/ 24 July 2006

Shadow over DRC poll

With just over a week to go to the Democratic Republic of Congo’s (DRC) first democratic vote since independence, fears of possible chaos have increased after four people were killed last week at an election rally in the country’s Nord Kivu province. It follows another incident where seven people were killed at another opposition rally, also in the north-east of the country earlier in the week. International election monitors have expressed concern that security force members are the main culprits of violence in the four week-long election campaign, and have called on President Joseph Kabila’s government to confine its army to barracks, according to the German Press Agency DPA.

Despite 17 000 United Nations troops that have been in the country since 1999, security remains a concern in the DRC, with more than three million people killed in recent conflict.

In addition, the failure of the Congolese media, and the general atmosphere of intimidation and disinformation, are key reasons for fears that the election will not deliver a democratic outcome.

South Africa’s 128-member strong observer mission, headed by Minister of Safety and Security, Charles Nqakula, has this week joined an advance team already in the DRC for the July 30 UN-organised elections.

The team will be deployed at some of the 50 000 voting stations across this vast Central African country. More than 25-million of the DRC’s 58-million people have registered to vote in parliamentary and presidential elections with a choice of 33 candidates, including the incumbent Kabila, whom most pundits rate as overwhelming favourite to be returned to office.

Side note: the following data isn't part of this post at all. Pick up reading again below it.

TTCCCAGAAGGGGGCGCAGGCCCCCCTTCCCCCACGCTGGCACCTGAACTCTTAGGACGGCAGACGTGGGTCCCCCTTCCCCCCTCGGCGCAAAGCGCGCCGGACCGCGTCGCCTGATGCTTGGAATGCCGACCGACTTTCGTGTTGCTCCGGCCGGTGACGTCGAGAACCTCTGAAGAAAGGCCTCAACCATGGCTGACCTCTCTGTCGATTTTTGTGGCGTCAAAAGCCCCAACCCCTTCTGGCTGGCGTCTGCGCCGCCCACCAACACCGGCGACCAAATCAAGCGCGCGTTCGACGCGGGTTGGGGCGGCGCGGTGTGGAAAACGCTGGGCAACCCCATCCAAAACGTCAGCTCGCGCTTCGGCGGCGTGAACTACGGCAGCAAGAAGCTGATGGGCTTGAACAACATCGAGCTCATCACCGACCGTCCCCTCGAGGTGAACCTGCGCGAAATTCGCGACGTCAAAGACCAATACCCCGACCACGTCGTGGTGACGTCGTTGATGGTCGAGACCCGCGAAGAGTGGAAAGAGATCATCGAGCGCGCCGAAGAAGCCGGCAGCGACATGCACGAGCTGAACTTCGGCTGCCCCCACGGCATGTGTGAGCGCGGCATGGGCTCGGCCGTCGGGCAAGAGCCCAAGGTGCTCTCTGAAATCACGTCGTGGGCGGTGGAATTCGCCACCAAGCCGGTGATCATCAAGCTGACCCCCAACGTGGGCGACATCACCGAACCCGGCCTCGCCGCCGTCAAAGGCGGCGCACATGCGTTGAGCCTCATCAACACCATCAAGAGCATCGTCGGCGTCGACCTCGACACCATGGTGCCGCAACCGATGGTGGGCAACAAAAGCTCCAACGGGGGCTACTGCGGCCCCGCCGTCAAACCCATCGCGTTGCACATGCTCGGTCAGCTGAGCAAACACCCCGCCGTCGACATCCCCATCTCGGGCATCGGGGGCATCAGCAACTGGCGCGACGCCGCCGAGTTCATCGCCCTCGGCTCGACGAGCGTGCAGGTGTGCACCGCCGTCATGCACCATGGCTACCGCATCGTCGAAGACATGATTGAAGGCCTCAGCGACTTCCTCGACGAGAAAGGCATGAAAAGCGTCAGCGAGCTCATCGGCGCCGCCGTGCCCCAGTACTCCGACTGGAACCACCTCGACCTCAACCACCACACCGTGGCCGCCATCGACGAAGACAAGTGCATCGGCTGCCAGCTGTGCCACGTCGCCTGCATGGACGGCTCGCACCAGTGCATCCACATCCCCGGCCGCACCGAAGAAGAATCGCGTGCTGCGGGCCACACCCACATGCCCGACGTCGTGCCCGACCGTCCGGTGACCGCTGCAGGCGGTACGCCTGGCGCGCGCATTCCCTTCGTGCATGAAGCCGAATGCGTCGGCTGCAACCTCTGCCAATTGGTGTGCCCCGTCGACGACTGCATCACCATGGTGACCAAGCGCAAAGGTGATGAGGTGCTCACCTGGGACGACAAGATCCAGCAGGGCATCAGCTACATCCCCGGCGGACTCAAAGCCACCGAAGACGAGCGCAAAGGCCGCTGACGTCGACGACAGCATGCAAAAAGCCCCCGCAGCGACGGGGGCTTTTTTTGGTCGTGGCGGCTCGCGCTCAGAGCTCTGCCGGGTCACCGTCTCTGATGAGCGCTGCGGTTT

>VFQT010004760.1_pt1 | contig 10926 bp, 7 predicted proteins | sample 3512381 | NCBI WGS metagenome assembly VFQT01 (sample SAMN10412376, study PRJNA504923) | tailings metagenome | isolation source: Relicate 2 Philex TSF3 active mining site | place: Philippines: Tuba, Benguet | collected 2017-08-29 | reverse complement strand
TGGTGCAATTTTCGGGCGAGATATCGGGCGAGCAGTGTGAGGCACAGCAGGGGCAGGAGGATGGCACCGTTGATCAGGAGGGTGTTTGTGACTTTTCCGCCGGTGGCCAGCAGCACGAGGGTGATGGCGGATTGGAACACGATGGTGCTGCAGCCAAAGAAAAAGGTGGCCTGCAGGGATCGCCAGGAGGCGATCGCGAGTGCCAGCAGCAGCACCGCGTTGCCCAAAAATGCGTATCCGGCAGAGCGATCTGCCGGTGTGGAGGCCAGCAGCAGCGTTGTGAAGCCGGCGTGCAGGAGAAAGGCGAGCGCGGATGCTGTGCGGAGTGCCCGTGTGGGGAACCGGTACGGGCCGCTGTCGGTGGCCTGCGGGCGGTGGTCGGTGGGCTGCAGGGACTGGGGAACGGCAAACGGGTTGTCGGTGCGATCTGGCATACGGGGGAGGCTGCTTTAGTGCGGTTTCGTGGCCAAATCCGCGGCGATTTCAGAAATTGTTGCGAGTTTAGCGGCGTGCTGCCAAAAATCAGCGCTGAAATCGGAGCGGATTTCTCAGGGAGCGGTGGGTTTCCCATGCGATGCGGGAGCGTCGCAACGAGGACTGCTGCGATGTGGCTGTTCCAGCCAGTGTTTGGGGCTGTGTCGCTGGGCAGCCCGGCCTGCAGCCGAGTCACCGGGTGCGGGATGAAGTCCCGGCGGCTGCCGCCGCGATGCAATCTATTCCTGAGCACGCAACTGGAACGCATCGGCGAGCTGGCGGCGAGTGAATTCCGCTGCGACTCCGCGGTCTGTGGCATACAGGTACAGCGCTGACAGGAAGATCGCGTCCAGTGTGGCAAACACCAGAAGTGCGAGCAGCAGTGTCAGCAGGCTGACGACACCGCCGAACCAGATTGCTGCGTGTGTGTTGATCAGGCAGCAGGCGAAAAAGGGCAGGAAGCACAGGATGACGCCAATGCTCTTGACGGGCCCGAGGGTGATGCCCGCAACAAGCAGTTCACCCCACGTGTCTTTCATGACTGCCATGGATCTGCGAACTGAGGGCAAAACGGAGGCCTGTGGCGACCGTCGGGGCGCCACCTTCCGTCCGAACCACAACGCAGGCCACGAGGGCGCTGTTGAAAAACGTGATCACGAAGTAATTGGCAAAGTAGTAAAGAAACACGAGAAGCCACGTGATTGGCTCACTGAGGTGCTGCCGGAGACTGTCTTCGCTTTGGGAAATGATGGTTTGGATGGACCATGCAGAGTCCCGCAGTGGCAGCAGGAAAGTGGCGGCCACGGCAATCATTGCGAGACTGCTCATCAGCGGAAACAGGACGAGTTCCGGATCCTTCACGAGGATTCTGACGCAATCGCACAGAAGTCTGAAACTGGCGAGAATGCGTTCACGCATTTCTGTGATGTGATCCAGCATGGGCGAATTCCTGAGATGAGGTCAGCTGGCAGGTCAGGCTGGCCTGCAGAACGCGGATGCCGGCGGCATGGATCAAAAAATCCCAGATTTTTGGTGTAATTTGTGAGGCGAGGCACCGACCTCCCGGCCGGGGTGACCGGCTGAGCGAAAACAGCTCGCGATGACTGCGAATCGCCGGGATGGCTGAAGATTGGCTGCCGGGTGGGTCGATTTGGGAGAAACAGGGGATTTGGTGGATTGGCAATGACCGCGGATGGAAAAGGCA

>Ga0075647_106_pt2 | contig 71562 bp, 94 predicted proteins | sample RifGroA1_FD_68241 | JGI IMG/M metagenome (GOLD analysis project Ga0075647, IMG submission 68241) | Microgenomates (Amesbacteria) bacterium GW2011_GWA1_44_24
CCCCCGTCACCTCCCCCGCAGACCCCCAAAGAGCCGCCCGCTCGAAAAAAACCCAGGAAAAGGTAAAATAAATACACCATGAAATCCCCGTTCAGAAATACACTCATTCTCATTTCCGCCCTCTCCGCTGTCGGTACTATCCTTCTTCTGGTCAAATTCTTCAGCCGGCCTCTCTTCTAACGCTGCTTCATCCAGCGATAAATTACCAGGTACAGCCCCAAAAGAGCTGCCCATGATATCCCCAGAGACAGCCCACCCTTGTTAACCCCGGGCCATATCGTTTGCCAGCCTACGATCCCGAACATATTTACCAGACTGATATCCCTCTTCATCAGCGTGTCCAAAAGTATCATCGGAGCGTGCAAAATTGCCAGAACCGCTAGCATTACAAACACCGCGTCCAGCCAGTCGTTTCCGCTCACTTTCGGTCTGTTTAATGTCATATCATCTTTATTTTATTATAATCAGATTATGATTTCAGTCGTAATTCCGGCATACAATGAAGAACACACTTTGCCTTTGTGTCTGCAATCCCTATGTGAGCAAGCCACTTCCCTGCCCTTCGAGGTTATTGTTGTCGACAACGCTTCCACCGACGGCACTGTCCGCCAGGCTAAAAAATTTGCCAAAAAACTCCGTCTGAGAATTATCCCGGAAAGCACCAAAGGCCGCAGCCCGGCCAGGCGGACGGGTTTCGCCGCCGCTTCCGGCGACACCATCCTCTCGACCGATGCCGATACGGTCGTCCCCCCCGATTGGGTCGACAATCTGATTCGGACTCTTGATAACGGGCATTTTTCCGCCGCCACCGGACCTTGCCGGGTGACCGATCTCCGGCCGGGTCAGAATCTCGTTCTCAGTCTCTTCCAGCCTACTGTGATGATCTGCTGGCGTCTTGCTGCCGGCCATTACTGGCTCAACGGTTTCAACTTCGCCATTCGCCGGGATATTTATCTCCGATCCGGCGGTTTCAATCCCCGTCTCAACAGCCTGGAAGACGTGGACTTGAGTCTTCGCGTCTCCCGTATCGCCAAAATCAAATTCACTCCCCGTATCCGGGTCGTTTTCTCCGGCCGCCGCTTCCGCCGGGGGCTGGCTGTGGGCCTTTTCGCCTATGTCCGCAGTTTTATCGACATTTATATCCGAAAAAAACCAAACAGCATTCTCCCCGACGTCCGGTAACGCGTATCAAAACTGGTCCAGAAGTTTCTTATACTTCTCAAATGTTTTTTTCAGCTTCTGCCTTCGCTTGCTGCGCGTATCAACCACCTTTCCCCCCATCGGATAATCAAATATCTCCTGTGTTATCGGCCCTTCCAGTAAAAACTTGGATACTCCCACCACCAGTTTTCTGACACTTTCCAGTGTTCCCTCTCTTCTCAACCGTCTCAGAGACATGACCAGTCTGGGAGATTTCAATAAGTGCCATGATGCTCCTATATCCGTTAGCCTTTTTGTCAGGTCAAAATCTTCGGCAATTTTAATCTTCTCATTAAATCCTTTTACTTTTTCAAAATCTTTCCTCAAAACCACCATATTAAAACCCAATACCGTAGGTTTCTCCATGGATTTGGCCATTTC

Because the DRC has enormous mineral wealth, a lot is at stake and that has been reflected in the intense, but rabidly partisan campaigning. Does Kabila (Mister Cash) pay people who vote for him, as popular singers have it on television? Is he diverting the DRC’s money to his “foreign friends” in Rwanda and Tanzania?

And will a vote for Kabila’s enemy, opposition party leader Jean Pierre Bemba, support the rape of girls by Bemba’s MLC (Mouvement pour la Liberation du Congo) soldiers?

These are among the strident propaganda messages to DRC citizens, who go to the polls in the virtual absence of reliable media information on what the candidates stand for.

The hundreds of newspapers and TV stations in the DRC are almost all funded by politicians and business people seeking control of the country’s vast natural resources and profitable contracts, mainly with Belgian and South African companies. They have become a weapon in the struggle for power — and two journalists have been killed in the crossfire.

Belgian European Union commissioner Louis Michel, European observers, the UN and hundreds of South African diplomats are working round the clock “to get a democratically elected government in place, so that we can get out and leave these people to themselves”, as one South African put it.

A research report commissioned by the Netherlands Institute on Southern Africa, and compiled by members of the Forum for African Investigative Reporters (Fair), sees the murder of journalists Bapuwa Mwamba and Franck Ngyke Kangundu as the work of powerful figures angered by unflattering articles about the government.

Employed by the opposition paper Le Phare, Mwamba was assassinated in Kinshasa on July 8. He had just written a highly critical article on the “climate of police intimidation” in the election campaign.